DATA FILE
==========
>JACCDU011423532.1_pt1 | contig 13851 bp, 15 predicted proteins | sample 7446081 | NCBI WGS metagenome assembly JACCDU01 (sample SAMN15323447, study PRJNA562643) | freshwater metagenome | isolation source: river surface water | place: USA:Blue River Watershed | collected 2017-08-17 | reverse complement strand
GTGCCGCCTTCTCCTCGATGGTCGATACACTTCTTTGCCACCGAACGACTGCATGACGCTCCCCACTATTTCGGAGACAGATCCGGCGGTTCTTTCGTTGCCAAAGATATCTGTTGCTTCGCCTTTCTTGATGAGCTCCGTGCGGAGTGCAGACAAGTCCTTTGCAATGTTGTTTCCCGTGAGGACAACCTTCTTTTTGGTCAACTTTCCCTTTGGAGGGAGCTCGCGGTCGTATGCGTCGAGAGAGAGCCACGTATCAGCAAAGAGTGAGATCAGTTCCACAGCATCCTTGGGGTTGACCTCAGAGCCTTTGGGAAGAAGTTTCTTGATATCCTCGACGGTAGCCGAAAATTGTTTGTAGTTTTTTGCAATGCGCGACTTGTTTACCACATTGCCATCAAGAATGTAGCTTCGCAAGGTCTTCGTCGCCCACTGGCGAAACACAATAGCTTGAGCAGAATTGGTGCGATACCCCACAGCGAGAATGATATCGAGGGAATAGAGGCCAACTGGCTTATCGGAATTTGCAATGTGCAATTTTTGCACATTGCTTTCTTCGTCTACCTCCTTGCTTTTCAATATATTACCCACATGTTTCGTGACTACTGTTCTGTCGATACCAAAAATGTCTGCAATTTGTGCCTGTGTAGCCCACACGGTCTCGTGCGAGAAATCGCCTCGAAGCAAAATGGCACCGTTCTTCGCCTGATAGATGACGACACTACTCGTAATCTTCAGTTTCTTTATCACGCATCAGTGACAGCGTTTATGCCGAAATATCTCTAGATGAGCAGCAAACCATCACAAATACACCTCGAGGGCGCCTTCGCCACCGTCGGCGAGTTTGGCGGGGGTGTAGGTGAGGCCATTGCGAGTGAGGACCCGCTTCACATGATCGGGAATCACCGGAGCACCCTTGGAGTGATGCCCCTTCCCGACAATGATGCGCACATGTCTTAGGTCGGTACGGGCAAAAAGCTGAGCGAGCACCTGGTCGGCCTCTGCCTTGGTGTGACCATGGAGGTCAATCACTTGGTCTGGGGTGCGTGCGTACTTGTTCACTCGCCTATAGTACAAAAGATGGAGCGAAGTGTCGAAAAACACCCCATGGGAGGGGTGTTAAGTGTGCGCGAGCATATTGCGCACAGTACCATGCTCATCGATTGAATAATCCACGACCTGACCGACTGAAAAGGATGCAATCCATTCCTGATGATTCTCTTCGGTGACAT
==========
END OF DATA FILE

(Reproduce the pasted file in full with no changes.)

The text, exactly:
>JACCDU011423532.1_pt1 | contig 13851 bp, 15 predicted proteins | sample 7446081 | NCBI WGS metagenome assembly JACCDU01 (sample SAMN15323447, study PRJNA562643) | freshwater metagenome | isolation source: river surface water | place: USA:Blue River Watershed | collected 2017-08-17 | reverse complement strand
GTGCCGCCTTCTCCTCGATGGTCGATACACTTCTTTGCCACCGAACGACTGCATGACGCTCCCCACTATTTCGGAGACAGATCCGGCGGTTCTTTCGTTGCCAAAGATATCTGTTGCTTCGCCTTTCTTGATGAGCTCCGTGCGGAGTGCAGACAAGTCCTTTGCAATGTTGTTTCCCGTGAGGACAACCTTCTTTTTGGTCAACTTTCCCTTTGGAGGGAGCTCGCGGTCGTATGCGTCGAGAGAGAGCCACGTATCAGCAAAGAGTGAGATCAGTTCCACAGCATCCTTGGGGTTGACCTCAGAGCCTTTGGGAAGAAGTTTCTTGATATCCTCGACGGTAGCCGAAAATTGTTTGTAGTTTTTTGCAATGCGCGACTTGTTTACCACATTGCCATCAAGAATGTAGCTTCGCAAGGTCTTCGTCGCCCACTGGCGAAACACAATAGCTTGAGCAGAATTGGTGCGATACCCCACAGCGAGAATGATATCGAGGGAATAGAGGCCAACTGGCTTATCGGAATTTGCAATGTGCAATTTTTGCACATTGCTTTCTTCGTCTACCTCCTTGCTTTTCAATATATTACCCACATGTTTCGTGACTACTGTTCTGTCGATACCAAAAATGTCTGCAATTTGTGCCTGTGTAGCCCACACGGTCTCGTGCGAGAAATCGCCTCGAAGCAAAATGGCACCGTTCTTCGCCTGATAGATGACGACACTACTCGTAATCTTCAGTTTCTTTATCACGCATCAGTGACAGCGTTTATGCCGAAATATCTCTAGATGAGCAGCAAACCATCACAAATACACCTCGAGGGCGCCTTCGCCACCGTCGGCGAGTTTGGCGGGGGTGTAGGTGAGGCCATTGCGAGTGAGGACCCGCTTCACATGATCGGGAATCACCGGAGCACCCTTGGAGTGATGCCCCTTCCCGACAATGATGCGCACATGTCTTAGGTCGGTACGGGCAAAAAGCTGAGCGAGCACCTGGTCGGCCTCTGCCTTGGTGTGACCATGGAGGTCAATCACTTGGTCTGGGGTGCGTGCGTACTTGTTCACTCGCCTATAGTACAAAAGATGGAGCGAAGTGTCGAAAAACACCCCATGGGAGGGGTGTTAAGTGTGCGCGAGCATATTGCGCACAGTACCATGCTCATCGATTGAATAATCCACGACCTGACCGACTGAAAAGGATGCAATCCATTCCTGATGATTCTCTTCGGTGACAT